While rinsing out the conditioner, you can finger-comb through your hair to jumpstart the detangling process. Be sure there is tons of slip — that way, undoing knots and snarls will be a breeze. Then, you can continue to detangle using a wide-tooth comb, paddle brush, or Sturdivant-Drew’s favorite, the Tangle Teezer.

Penetrate with Products

According to Dickey, you should be reaching for your styling product when your hair is super wet. There are lots of ways to define your texture, but hairstylist Lacy Redway, whose diverse client list includes Zazie Beetz, Priyanka Chopra, and Lupita Nyong’o, says that the key to attaining a great wash-and-go lies not so much in the method, but the products you use.

"The best way to see results on a wash-and-go style is to truly penetrate the strands with the products. Use both hands to emulsify and massage the product into your strands," Redway advises. "The right products won’t weigh your hair down, but will keep your locks intact and defined." All three stylists agree that styling gels and creams work best for wash-and-gos.

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For defined, hydrated, bouncy curls, Sturdivant-Drew loves the Camille Rose Naturals Curl Maker, a curling jelly that adds intense definition. You can also try the Innersense Quiet Calm Curl Control, or Dickey’s favorites: Shea Moisture’s Coconut & Hibiscus Curling Gel Soufflé and the Hair Rules Curly Whip, a glycerin whip designed for all textures.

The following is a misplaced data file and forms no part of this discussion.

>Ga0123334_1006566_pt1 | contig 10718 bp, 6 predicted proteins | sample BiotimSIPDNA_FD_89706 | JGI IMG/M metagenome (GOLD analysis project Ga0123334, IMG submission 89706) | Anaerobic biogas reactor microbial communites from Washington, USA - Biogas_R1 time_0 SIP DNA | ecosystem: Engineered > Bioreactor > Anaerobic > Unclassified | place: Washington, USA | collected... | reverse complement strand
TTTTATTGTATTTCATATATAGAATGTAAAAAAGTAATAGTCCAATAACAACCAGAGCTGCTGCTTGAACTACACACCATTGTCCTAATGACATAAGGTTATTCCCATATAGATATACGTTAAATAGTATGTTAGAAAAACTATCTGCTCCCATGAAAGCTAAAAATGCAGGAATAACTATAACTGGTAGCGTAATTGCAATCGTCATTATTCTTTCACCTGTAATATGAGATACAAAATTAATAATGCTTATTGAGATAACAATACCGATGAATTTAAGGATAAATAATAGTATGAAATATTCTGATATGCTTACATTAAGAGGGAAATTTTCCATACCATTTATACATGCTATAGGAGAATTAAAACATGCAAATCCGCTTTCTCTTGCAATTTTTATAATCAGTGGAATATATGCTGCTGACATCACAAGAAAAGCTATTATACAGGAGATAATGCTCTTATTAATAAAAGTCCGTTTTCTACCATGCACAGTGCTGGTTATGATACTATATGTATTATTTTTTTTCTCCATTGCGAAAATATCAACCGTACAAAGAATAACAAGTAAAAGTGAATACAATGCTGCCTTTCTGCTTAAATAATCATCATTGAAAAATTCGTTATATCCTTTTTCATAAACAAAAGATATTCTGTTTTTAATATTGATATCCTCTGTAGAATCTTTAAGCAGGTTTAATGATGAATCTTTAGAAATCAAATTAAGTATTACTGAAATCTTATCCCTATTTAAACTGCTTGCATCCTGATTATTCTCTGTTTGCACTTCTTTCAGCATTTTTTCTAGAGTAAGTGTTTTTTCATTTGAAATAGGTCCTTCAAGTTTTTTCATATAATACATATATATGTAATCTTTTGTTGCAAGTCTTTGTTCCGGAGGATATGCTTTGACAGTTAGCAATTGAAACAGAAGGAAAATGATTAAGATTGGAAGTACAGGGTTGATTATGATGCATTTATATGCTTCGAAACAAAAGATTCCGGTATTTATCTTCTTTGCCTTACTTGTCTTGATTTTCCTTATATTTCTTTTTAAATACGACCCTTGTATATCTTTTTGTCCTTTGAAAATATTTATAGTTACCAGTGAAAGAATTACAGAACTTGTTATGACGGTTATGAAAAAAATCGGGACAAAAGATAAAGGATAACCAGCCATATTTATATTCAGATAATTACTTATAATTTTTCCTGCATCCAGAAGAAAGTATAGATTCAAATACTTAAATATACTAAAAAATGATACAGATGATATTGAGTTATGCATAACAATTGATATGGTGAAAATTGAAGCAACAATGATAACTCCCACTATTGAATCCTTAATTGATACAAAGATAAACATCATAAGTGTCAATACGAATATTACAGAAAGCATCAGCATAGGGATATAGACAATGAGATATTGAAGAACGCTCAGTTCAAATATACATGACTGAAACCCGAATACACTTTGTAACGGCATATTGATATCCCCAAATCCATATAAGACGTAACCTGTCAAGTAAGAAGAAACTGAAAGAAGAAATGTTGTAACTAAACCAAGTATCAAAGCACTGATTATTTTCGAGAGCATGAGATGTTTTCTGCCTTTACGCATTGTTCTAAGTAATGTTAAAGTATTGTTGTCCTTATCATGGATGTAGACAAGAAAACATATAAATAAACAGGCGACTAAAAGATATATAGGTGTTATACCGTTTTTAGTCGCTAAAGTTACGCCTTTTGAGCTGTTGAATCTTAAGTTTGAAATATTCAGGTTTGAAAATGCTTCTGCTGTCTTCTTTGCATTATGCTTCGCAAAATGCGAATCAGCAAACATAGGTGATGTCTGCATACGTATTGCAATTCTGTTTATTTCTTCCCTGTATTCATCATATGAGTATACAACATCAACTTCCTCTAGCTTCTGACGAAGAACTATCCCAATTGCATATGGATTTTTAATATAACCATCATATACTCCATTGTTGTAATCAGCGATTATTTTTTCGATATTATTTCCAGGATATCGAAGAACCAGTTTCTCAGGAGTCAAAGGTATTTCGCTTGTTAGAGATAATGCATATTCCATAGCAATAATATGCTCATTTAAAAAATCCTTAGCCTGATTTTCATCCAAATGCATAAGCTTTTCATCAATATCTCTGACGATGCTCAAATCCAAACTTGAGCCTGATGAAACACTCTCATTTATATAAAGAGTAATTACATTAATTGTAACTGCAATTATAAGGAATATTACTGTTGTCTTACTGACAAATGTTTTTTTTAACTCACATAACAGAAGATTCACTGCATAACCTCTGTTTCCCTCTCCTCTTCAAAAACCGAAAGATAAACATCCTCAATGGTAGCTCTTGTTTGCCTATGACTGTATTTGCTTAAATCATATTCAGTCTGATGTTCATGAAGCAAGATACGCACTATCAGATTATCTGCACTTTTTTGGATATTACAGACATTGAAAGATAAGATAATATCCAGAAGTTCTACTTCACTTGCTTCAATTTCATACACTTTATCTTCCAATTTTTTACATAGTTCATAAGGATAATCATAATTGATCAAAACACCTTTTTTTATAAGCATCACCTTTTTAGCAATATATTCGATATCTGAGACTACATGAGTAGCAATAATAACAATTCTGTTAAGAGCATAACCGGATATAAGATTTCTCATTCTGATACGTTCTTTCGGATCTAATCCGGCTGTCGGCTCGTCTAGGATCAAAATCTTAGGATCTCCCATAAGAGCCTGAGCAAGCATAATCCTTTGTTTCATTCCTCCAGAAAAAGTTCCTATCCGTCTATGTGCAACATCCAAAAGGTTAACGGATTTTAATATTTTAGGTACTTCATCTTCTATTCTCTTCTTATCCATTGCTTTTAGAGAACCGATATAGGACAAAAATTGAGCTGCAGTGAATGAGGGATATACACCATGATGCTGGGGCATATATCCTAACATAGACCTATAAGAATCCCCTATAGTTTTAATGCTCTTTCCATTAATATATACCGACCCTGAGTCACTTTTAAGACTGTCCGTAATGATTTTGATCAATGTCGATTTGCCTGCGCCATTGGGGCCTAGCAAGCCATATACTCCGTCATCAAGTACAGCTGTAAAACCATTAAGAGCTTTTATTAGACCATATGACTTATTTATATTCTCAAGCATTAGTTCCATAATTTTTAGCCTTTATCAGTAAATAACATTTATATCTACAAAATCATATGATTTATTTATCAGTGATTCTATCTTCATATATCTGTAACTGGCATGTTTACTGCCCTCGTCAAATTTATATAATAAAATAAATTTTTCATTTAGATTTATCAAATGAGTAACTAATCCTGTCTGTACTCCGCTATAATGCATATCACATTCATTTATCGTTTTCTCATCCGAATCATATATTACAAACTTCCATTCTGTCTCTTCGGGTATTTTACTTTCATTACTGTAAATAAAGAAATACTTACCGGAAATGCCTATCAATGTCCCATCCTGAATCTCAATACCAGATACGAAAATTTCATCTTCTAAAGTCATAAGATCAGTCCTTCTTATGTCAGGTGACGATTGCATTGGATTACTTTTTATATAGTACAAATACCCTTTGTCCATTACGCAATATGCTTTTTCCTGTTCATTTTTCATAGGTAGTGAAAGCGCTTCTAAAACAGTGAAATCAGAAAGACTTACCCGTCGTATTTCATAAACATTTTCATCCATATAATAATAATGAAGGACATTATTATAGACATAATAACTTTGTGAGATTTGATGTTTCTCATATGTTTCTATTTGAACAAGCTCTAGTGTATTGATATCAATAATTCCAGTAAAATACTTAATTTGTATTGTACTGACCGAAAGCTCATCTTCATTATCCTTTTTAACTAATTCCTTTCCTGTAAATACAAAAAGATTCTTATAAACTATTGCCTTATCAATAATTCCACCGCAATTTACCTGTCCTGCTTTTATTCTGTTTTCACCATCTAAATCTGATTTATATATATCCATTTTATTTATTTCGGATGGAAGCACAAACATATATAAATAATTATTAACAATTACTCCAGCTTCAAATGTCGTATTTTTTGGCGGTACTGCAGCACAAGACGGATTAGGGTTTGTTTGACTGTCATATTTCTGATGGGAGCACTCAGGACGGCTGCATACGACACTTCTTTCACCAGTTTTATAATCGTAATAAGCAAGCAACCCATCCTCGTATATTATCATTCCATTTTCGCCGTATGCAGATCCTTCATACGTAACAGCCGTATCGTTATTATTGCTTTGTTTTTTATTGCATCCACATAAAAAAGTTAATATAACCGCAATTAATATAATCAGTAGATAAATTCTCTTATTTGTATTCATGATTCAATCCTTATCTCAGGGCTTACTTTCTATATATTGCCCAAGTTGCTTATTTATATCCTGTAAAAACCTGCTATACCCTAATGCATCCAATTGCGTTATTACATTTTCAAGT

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Redway confirms that one of the most common mistakes people make when attempting a wash-and-go is "not adding enough products to their wet hair and expecting their strands to not swell up once it is dry." 

There should be enough product for you to get definition, but not so much that it leaves excess residue. That said, don't be shy. "I use a lot of product [on my clients] because the hair just absorbs it all. Natural hair is so porous," says Sturdivant-Drew. To make the process more manageable, she recommends sectioning off your hair by either dividing it in half or into four parts, then securing with hair clips.

Saturate your hair with your curl-defining product while it’s still sopping wet and detangled — you'll want to skip towel-drying altogether. "The conditioner helps to reveal your natural texture, and your styling product captures it," shares Dickey.

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Ultimately, your hair-to-product ratio will depend on the density of your hair. If you have thicker or longer hair, it will most likely require a larger amount of product. But, again, beware of using too much or too many products. "It’s easier to add than to remove product out of your hair. I say use a safe amount (enough to cover the palm of your hand) first to see how the product reacts in your hair," Redway suggests. She also recommends working the product from underneath layers of your hair so if you accidentally use too much, the portion of your hair that is weighed down is hidden.